Costa Rica News – As more and more people drop below the poverty line in Costa Rica, many of them look into illegal or immoral activities in order to put money in their pockets to support their families and put food on their tables. These activities range from internet scams, real estate scams, sea turtle egg harvesting, prostitution, and now organ trafficking.
Right now over 20% of the Costa Rican population lives below the poverty line many families bringing in around $100 to $200 a month. The result of this is more crime and people resorting to their survival instincts. Unfortunately, with the lack of jobs for this portion of the Costa Rican society, many are resorting to activities that potentially bring more problems into their lives instead of solutions.
The global demand for organs far exceeds the available supply. In the US, 110,693 people are on waiting lists for organs, and fewer than 15,000 donors are found annually. Many of the people waiting for organs have resorted to trying to find one on the black market as it may just save their or their child’s life.
I am a 34 year old taxi driver, in good health and do plenty of exercise and am willing to sell one of my kidneys and I am the father of three children and I’d like to leave your own home someday.
He is one of Costa Ricans who are willing to sell a kidney in exchange for sums of money ranging from $ 40,000 to $ 200,000.
Among the reasons provided by the seller is the need to get money quickly, due to economic problems caused by debt and unemployment.
In Latin America, the transplants are usually arranged by unlicensed brokers. They are performed – for fees – by accredited surgeons, some of whom have trained at the world’s leading medical schools.
People with kidney failure are always in poor health, a transplant is never a guaranteed cure. Still, legal transplants have a high probability of success. More than 75 per cent of the recipients of kidney transplants in the US live for more than 10 years, according to the National Institutes of Health. Donors usually do fine; they can live a normal lifespan with just one of their two kidneys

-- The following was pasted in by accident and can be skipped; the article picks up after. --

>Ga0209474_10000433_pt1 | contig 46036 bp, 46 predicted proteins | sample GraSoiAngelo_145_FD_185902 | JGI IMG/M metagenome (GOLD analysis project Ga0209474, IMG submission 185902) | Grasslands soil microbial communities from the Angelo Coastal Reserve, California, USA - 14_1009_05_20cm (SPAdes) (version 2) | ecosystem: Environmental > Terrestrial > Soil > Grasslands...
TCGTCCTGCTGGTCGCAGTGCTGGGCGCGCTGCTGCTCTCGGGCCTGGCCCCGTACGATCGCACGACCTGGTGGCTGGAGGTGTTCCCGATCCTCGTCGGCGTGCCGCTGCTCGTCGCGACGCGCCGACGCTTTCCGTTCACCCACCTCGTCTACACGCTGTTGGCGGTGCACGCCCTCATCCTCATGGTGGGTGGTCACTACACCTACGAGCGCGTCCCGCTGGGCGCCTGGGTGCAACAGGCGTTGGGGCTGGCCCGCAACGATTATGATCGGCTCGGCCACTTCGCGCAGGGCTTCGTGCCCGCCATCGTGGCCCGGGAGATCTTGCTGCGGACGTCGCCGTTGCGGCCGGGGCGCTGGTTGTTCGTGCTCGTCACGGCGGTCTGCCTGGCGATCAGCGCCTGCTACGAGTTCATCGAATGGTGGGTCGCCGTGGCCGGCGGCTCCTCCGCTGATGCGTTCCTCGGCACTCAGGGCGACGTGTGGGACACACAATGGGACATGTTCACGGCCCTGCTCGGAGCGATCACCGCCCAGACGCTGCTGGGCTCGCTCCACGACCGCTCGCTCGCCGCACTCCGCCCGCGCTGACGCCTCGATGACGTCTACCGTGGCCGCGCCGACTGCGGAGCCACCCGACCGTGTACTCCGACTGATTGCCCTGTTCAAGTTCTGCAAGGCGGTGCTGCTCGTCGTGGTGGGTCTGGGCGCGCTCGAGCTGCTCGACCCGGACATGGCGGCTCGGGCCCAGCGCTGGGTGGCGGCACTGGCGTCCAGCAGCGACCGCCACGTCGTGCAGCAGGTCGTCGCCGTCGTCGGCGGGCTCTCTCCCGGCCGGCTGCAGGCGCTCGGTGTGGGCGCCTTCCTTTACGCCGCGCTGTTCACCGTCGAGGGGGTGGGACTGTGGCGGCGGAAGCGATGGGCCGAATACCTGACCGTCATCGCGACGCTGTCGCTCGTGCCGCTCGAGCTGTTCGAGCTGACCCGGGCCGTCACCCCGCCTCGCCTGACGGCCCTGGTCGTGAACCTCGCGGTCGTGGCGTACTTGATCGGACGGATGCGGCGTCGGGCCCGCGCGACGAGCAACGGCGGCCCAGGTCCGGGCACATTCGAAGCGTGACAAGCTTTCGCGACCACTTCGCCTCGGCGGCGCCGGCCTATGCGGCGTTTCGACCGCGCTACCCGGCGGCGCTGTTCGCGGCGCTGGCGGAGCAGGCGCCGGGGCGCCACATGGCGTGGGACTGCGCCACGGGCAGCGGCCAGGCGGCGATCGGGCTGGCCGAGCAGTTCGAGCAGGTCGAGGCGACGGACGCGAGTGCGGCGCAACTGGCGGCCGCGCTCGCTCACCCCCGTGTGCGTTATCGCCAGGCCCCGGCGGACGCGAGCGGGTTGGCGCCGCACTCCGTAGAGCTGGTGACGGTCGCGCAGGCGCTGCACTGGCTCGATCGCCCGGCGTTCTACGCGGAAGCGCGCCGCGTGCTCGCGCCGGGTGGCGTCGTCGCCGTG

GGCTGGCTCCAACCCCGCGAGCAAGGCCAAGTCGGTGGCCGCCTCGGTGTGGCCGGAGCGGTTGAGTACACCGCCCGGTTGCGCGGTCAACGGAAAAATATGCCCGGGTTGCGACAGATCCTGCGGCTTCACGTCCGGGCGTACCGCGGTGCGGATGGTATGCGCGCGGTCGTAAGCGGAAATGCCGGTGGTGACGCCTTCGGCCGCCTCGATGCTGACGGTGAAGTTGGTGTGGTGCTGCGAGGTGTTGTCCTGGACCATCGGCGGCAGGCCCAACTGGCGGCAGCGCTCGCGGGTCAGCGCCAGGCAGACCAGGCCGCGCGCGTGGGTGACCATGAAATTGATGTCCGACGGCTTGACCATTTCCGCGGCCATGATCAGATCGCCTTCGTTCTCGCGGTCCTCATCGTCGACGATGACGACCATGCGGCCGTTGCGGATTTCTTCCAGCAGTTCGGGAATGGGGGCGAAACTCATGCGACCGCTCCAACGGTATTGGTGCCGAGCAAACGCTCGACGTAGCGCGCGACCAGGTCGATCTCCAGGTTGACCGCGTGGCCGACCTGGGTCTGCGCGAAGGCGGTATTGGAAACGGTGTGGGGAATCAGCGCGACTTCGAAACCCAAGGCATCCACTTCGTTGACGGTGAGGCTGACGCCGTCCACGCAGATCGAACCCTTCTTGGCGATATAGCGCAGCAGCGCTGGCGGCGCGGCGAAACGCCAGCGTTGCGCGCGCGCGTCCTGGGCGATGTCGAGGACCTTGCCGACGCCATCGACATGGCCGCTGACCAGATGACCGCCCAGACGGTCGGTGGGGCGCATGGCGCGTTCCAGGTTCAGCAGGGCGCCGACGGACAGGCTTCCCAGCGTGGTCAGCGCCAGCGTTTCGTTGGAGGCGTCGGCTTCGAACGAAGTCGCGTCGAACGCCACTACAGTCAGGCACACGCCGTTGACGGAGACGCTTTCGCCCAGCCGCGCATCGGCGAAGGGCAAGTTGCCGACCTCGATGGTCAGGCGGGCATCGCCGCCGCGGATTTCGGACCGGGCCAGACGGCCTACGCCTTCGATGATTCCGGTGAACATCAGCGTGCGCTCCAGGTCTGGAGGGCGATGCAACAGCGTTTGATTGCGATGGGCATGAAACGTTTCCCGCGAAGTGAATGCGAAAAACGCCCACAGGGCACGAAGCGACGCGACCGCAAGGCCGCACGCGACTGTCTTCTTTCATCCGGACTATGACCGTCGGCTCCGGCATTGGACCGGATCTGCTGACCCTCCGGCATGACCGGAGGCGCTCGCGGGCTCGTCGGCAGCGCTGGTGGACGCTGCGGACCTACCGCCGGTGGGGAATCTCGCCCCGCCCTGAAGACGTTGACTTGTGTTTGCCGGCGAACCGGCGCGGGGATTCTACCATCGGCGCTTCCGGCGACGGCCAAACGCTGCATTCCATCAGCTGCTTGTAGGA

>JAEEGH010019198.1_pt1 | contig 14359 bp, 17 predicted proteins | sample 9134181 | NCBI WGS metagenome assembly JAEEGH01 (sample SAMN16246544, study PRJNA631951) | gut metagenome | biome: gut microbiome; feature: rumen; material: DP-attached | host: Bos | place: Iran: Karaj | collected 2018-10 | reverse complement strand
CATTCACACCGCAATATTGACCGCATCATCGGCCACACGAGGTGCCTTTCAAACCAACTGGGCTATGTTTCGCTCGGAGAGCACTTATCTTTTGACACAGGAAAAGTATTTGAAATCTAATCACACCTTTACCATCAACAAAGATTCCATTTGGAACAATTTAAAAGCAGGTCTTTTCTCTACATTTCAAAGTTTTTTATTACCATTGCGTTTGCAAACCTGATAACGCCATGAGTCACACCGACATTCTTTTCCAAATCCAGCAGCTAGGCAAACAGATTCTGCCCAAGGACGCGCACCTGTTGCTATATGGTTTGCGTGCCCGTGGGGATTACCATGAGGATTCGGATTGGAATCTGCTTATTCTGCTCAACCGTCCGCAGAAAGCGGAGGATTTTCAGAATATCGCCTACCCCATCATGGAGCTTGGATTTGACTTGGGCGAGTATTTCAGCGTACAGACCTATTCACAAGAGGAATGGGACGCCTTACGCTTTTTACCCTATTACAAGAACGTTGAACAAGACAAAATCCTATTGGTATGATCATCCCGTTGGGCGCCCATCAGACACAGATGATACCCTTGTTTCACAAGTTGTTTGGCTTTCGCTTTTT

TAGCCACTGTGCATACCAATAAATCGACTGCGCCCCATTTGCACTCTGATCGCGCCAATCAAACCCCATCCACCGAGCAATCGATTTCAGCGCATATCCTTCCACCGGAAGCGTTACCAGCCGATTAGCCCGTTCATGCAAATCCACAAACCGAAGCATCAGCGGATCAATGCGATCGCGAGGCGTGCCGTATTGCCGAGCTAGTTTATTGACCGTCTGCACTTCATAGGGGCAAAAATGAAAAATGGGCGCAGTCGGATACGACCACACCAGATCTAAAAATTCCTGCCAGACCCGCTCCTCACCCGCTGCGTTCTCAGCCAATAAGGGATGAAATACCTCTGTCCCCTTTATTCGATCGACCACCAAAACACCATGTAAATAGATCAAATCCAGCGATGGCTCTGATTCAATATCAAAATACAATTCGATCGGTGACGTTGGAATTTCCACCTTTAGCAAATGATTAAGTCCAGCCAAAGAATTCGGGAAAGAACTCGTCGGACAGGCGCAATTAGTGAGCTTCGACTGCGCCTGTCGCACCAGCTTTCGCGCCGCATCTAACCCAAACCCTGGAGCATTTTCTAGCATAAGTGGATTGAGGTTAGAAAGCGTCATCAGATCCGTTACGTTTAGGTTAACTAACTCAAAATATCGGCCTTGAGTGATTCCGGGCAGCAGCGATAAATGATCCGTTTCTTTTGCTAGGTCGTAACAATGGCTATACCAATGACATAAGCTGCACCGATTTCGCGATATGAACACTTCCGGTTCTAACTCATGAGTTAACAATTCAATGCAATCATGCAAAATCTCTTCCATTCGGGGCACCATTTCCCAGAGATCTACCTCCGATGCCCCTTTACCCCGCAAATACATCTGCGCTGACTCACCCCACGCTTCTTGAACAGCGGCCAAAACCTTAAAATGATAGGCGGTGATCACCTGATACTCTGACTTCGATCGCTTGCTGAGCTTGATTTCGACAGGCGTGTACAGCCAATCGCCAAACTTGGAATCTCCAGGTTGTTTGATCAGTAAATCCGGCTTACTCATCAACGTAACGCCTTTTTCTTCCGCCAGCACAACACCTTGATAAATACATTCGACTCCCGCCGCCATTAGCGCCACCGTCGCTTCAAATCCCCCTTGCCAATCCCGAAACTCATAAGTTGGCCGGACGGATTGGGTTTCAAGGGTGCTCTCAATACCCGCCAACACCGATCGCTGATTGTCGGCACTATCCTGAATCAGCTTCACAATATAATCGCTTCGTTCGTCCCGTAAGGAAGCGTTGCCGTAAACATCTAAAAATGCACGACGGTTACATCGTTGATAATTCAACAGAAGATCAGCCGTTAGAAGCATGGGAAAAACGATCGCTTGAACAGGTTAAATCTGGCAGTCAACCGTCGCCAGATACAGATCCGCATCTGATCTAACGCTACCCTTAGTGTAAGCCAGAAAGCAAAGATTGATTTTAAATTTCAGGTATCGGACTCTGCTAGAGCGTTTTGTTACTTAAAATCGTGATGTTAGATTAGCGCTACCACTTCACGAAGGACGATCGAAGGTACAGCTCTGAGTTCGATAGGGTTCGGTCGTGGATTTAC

Many Costa Ricans hear these large monetary numbers that they will receive in exchange for one of their organs…..that they are told they can live without and are never told the risks involved. The sellers on black market organs are in many cases uneducated and only see the dollar signs.
Just like the women involved with Costa Rican prostitution are blinded from the dangers of prostitution by the “easy money” made lying on their backs……they are not prepared for the dangerous men that have been known to both rape and murder many of these girls.
There are also as expected many deaths that have occurred from these surgeries. Organ transplants in general are by nature dangerous and potentially life threatening procedures. Throw in the fact that many are performed in make shift surgical environments, the risks increase for complications that can result in death.
The illicit organ trade, however, is dangerous for the donor and patient because criminals take shortcuts, such as accepting organs from people who are sick and would not be approved by hospitals in the US, said Gabriel Danovitch, the medical director of the kidney and pancreas transplant programme at the University of California, Los Angeles.
“It’s a filthy business in the same subcategory as the sex trade and child pornography,” Mr Danovitch said. “That is why it has to be stopped.”
The Costa Rican government cannot stop sea turtle egg poaching, prostitution is legal, shark finning happens every day in the Costa Rican waters, drug dealers and cartels control the Caribbean coast and the government is more concerned about pocketing chorizo than they are actually doing anything.
The real question is how can this be stopped in Costa Rica?